On Thursday morning just a few minutes past 9 a.m., Wisconsin Republican Glenn Grothman stood on the House floor to give a one-minute speech to be entered into the record.
“I received complaints in my office, and rightfully so, about Cardi B and the Grammys. They wonder why we should be paying the FCC if they feel this should be in living rooms across the country,” he said. “Wake up FCC and begin to do your job! The moral decline of America is partly due to your utter complacency.”
Grothman was referring to a song by artists Cardi B and Megan Thee Stallion called “WAP.” It is a sexually charged song, and their performance at the Grammys was equally so.
Like countless other musical performances in the past, the raunchiness of the lyrics and suggestiveness of the dance moves upset some cultural conservatives, who unironically decried it as a cavity rotting the nation’s sparkling white morality — just like their parents did with Madonna, and their parents did with Elvis Presley, and their parents did with big band jazz.
Beyond the salaciousness of her lyrics and performances, Cardi B has drawn conservative ire for her politics. She’s a strong, politically engaged Black woman who has repeatedly told her massive following to support Democrats in presidential elections. During the 2020 primaries, she interviewed Sen. Bernie Sanders and pledged to vote for him; later, during the general, she did the same with Joe Biden.
Still, Grothman’s speech struck an odd note. For one, the Grammys aired on March 14 this year, 38 days before Grothman spoke. Did some of his constituents just now get around to watching the award show? Second, who writes their congressman to complain about Cardi B’s performance and the FCC’s failure to censor a live performance? I tried to imagine the kind of person who, presumably after writing the FCC, then also pens their congressman to gripe about a dance too sexy for their eyes to handle.
So, I looked up the FCC complaint data for the show. The agency received at least 1,300 complaints, per answered FOIA requests posted on its website. That may seem like a lot, but the 2020 Super Bowl halftime show headlined by Jennifer Lopez and Shakira got more than twice as many complaints.
Searching through those for complaints from residents in Wisconsin, I found 16, but only one of those came from a zip code Grothman represents (Westfield, Wisconsin’s 53964). And that complaint was relatively mild: “Simulated sex acts and the song WAP during family friendly hours for the Grammys. Shouldn’t be allowed at all, but if it must, move it to midnight.”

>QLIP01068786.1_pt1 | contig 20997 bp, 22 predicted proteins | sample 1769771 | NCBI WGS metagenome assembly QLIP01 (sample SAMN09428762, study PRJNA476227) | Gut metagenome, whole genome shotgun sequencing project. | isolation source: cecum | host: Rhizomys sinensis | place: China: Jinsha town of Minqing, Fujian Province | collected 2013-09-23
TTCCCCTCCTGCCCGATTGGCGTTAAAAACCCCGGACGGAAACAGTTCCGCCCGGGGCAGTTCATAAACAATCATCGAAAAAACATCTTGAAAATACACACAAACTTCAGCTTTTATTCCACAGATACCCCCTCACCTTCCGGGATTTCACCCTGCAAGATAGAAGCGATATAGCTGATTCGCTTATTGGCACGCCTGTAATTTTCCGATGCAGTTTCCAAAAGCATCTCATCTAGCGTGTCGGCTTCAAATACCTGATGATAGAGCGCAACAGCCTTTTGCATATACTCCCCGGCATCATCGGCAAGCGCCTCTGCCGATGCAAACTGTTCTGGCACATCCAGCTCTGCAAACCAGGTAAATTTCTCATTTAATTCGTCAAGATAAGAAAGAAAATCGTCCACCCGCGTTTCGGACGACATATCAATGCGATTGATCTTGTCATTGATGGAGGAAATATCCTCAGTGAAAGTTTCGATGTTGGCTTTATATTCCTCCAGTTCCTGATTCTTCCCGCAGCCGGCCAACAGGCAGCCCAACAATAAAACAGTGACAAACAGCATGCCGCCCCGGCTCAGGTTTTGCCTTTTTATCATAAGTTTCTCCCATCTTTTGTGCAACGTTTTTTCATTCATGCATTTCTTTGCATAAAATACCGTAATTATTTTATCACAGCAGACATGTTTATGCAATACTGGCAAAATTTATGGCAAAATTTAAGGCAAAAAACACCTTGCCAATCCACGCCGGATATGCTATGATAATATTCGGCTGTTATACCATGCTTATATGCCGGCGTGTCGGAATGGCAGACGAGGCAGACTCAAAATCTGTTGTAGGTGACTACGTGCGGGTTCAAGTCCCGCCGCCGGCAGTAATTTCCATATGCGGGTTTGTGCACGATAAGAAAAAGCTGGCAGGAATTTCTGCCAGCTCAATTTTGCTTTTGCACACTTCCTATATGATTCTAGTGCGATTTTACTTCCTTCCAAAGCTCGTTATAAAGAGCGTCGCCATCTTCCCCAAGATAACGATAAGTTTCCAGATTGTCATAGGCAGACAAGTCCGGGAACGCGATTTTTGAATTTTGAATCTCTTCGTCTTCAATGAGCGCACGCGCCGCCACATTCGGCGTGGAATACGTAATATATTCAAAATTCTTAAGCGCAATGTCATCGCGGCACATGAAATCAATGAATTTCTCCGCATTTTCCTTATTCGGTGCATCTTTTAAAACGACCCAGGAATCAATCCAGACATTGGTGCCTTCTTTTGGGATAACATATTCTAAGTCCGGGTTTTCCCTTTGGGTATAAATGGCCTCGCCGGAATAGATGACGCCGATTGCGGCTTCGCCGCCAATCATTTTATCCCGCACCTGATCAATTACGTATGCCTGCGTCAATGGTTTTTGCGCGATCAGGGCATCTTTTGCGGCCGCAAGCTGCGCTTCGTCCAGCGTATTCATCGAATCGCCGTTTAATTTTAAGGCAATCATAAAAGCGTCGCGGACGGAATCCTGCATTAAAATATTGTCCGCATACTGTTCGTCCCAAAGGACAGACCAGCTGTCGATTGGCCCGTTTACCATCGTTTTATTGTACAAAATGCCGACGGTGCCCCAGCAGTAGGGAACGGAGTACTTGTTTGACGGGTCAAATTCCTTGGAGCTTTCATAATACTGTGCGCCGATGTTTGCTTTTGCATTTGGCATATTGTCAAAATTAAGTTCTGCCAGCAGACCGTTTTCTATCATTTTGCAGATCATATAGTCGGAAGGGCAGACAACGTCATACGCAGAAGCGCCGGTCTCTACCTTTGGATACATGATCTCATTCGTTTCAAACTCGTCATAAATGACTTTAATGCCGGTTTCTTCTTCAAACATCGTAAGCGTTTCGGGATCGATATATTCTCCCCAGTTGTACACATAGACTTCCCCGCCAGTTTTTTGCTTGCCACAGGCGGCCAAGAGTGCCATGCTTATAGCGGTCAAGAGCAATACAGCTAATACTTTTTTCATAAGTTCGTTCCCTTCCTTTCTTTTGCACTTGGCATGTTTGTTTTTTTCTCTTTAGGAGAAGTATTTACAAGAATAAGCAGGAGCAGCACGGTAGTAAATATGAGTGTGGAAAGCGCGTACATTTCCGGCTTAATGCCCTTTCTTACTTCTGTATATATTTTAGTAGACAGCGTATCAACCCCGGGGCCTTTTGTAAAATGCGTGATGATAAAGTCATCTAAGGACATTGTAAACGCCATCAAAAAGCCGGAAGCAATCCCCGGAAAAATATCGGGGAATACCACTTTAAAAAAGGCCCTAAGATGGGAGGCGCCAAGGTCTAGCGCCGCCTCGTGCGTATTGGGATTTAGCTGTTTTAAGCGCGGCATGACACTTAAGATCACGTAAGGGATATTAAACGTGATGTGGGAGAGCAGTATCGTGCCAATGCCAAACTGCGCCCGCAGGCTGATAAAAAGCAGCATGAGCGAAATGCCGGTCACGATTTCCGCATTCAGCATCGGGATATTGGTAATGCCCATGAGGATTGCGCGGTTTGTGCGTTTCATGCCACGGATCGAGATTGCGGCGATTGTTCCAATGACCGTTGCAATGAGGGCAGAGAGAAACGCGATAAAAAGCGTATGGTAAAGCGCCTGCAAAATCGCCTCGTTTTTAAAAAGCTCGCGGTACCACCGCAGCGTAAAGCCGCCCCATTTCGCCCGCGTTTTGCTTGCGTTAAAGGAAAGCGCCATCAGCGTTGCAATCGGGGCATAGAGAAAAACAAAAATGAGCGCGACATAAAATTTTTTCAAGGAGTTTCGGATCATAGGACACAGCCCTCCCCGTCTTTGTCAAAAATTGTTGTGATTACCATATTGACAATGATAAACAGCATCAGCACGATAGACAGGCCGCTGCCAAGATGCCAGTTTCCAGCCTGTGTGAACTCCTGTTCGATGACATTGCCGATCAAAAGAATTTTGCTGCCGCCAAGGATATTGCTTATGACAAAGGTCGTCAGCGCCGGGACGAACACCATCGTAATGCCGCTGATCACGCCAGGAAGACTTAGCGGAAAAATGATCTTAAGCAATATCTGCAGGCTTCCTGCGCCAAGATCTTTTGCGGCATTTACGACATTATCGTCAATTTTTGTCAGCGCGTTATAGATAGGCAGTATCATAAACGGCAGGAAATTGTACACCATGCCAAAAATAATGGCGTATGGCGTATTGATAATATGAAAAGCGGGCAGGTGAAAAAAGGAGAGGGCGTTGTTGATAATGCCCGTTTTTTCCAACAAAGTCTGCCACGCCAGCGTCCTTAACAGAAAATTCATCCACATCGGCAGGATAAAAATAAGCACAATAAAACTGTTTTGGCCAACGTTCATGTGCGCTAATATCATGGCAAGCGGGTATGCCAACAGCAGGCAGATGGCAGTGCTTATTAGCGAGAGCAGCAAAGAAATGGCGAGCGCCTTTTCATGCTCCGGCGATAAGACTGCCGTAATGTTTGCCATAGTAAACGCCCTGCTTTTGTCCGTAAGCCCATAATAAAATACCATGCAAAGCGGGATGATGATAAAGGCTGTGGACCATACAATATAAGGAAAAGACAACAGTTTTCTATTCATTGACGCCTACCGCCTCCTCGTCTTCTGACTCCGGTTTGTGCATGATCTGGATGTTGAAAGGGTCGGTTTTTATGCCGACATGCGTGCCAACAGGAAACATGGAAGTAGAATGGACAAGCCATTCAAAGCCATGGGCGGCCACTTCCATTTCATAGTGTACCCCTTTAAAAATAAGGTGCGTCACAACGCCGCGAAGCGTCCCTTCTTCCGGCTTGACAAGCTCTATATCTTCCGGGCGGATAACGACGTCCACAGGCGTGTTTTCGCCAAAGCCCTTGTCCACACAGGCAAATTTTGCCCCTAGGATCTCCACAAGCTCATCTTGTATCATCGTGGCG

Before I finished looking up the FCC data, I did two things. One, I asked Grothman’s office to explain what complaints inspired his 60-second snit on Thursday. Second, I quote-tweeted the Milwaukee Journal Sentinel reporter who noticed the speech, in what I thought would be a throw-away attempt to find one of Grothman’s constituents.
And then Cardi B, with her 17.9 million followers, quote-tweeted me.
“Smh! THERES PEOPLE DYING !!!!!!!!!!!!!!!!!!!!!” she wrote, using internet shorthand for “shaking my head.” Cardi B followed up with another tweet almost 30 minutes later: “This gets me so mad ya don’t even know! I think we all been on the edge this week since we seen police brutality back to back including watching one of the biggest case in history go down DUE to police brutality but wait ! This is wat state representative decide to talk about,” she wrote, ending with a thinking-face emoji.
Her fans agreed. “Black people are literally being murdered by the police & there was mass shooting almost everyday last week. Yet your concern is Cardi B???” wrote one Twitter user.
Grothman’s speech was a perfect example of the kind of performative fights that eat up a lot of time in Congress (and a lot of oxygen for reporters like me).
We’re drawn to drama — the entertainment value — of politics, not the wonkiness of policy, said Frances Lee, a Princeton University political science professor I happened to be talking with recently for another story. That phenomenon is exacerbated by cable news and social media, and by the trend to increasingly pass big legislation as part of even more massive packages.
“It’s hard for the audiences who follow politics to digest what happens in lawmaking,” Lee said. “Whereas the grandstanding that members do is very accessible.”
Focusing on the serious, complicated issues is more difficult, and gets less attention, than talking about Cardi B, which is what Grothman — and I, too — decided to do Thursday.
Neither Grothman’s office nor Cardi B’s record label immediately responded to a request for comment.